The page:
God is very kind. In Jonah 1, His judgement upon Jonah’s rebellion isn’t also cast upon the pagan sailors. Instead the whole process has God’s hand over it – the wind (4), the lots (7), the raging waves (11, 13), and instead of sinking the ship and all its inhabitors, the LORD keeps safe the sailors. In fact, they turn from crying out ‘each to his god’ (5), to fearing the LORD ‘exceedingly’ (16, ESV), and making a sincere sacrifice and vows to Him. The Creator’s loving kindness!
This inner assurance of the grace of God is accompanied by outward indications such as gladly to hear, preach, praise, and to confess Christ, to do one’s duty in the station in which God has placed us, to aid the needy, and to comfort the sorrowing. These are affidavits of the Holy Spirit testifying to our favourable standing with God.
If we could be fully persuaded that we are in the good grace of God, that our sins are forgiven, that we have the Spirit of Christ, that we are the beloved children of God, we would be ever so happy and grateful to God. But because we often fear and doubt we cannot come to that happy certainty.
Train your conscience to believe that God approves of you. Fight it without doubt. Gain assurance through the Word of God.
The ridiculous length of yesterday’s post was made all the more superfluous by the absence in the Pauline section of this morning’s New Testament exam of any question on justification or righteousness. Megadoh! Half way through now, with a hectic three-in-three-days gauntlet starting on Tuesday.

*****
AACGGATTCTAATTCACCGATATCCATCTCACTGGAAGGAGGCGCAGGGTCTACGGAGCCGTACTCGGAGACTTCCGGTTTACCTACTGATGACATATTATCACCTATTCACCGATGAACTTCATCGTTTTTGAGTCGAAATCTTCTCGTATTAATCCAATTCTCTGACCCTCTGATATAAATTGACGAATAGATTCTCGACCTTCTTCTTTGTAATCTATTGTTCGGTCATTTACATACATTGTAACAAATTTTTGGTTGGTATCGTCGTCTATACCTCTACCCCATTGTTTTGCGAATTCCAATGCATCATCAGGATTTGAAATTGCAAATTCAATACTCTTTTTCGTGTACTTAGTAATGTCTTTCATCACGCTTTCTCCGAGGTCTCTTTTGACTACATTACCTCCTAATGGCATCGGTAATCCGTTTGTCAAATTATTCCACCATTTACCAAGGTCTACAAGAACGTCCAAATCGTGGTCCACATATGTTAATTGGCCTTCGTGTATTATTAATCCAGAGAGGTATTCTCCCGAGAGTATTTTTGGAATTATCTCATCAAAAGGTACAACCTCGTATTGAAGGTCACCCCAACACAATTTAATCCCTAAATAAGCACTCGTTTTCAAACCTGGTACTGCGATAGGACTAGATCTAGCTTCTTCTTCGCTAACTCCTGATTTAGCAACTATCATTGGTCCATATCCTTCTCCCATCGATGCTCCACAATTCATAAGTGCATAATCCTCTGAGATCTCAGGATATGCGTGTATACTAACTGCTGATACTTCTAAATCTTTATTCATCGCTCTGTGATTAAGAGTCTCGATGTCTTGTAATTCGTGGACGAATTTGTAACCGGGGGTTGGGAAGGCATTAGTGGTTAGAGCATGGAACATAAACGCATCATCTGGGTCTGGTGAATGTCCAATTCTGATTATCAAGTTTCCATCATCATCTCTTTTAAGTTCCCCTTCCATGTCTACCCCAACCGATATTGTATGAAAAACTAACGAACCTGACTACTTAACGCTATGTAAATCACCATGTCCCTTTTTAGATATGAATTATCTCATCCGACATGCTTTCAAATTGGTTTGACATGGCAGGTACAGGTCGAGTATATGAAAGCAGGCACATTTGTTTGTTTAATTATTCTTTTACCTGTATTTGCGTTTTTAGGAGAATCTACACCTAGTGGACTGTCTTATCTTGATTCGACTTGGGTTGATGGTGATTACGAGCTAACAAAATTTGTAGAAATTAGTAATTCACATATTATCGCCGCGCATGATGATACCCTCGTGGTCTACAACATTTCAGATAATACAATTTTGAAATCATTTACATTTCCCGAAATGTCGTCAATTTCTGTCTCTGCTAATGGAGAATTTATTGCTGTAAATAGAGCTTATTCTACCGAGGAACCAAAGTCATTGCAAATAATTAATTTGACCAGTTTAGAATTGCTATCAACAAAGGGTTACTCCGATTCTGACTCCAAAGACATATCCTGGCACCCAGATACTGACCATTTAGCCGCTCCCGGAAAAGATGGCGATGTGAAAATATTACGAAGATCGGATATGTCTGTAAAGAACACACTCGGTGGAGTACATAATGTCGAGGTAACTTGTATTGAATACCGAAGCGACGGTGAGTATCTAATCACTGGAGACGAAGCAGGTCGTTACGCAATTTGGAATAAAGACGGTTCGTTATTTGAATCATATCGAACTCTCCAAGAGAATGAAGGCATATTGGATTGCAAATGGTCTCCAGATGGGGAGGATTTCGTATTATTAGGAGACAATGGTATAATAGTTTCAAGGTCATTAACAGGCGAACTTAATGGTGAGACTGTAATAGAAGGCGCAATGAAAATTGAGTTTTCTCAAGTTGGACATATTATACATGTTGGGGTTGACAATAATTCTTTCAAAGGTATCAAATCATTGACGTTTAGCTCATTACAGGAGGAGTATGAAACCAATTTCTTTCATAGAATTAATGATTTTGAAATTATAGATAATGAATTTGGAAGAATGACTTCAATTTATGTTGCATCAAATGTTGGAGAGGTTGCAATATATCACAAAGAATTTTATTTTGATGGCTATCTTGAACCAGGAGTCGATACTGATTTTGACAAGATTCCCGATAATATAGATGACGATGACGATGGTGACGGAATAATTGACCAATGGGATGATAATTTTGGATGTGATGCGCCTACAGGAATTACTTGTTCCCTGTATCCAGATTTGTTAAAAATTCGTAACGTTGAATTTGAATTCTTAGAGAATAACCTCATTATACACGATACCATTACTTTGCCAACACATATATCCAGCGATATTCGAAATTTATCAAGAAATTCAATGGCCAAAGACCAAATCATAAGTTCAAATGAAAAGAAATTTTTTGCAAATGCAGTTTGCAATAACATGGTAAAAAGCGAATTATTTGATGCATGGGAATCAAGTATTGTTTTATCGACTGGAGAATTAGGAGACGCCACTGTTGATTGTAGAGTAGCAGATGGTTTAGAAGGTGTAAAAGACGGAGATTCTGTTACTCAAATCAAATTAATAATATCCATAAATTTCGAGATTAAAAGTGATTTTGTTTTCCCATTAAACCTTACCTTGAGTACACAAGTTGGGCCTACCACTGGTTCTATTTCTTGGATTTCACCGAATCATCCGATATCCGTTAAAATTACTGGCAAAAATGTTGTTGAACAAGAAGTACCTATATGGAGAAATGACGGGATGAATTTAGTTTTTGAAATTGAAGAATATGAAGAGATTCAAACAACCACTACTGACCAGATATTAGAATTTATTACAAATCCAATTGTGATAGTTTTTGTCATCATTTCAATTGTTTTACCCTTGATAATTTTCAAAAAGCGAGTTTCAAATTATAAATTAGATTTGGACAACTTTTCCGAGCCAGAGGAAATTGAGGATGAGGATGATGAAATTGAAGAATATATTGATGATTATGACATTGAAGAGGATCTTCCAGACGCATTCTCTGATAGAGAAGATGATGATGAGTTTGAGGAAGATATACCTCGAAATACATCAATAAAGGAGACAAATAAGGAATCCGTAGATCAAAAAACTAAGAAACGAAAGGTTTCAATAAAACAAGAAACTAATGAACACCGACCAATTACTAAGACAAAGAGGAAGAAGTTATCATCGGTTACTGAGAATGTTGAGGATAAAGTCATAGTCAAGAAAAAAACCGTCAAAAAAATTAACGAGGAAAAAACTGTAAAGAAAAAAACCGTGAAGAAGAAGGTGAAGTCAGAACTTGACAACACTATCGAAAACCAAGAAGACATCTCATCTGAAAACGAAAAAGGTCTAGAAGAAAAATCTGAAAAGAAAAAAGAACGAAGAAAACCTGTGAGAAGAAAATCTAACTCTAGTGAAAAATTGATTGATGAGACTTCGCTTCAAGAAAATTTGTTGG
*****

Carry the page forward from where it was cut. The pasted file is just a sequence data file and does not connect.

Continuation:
The boys and I carried on digging into Mark 14 last night. As the hour approaches and indeed arrives (v. 41) it’s incredible to see just how in control Jesus is: he foretells Peter’s denial and his own resurrection (28, 30), and his betrayal into the hands of sinners (41).
His fulfilment of Zechariah 13.7 shows the significance of Jesus’ death: he is the shepherd going ahead and bringing in the kingdom. His prayer in Gethsemane is out of this world. And we see just how far we fall short.
Peter’s response (29, 31) is probably nothing short of what mine would have been: ‘I will turn over a new leaf for you this week Jesus’, ‘I will conquer this sin from now on’. It’s echoed first in the contrast between Jesus and the disciples as he commands them to pray but they patheticly fall asleep, and then in the actions of Judas.
I’m not clear what Jesus means by ‘the spirit is indeed willing, but the flesh is weak’ (38) – is he just highlighting the impossibility in our fallen nature of being able to follow Jesus?
It was striking to look again upon the uniqueness of Jesus – it was striking to see the importance of prayer, as we are humbled before God. By ourselves we are very, very helpless. Yet we still think we can do it; we want to read this and think we can leave this place and give him what is his due.
Not ‘I can’ or ‘I will’, but through Jesus – be humbled, be little, be driven to the cross.
Hello, my name is Robin. Welcome to That Happy Certainty, where I write and collate on Christianity, culture, and church-planting. I’m based in Barrow in South Cumbria, England, where my family & I are part of Grace Church Barrow.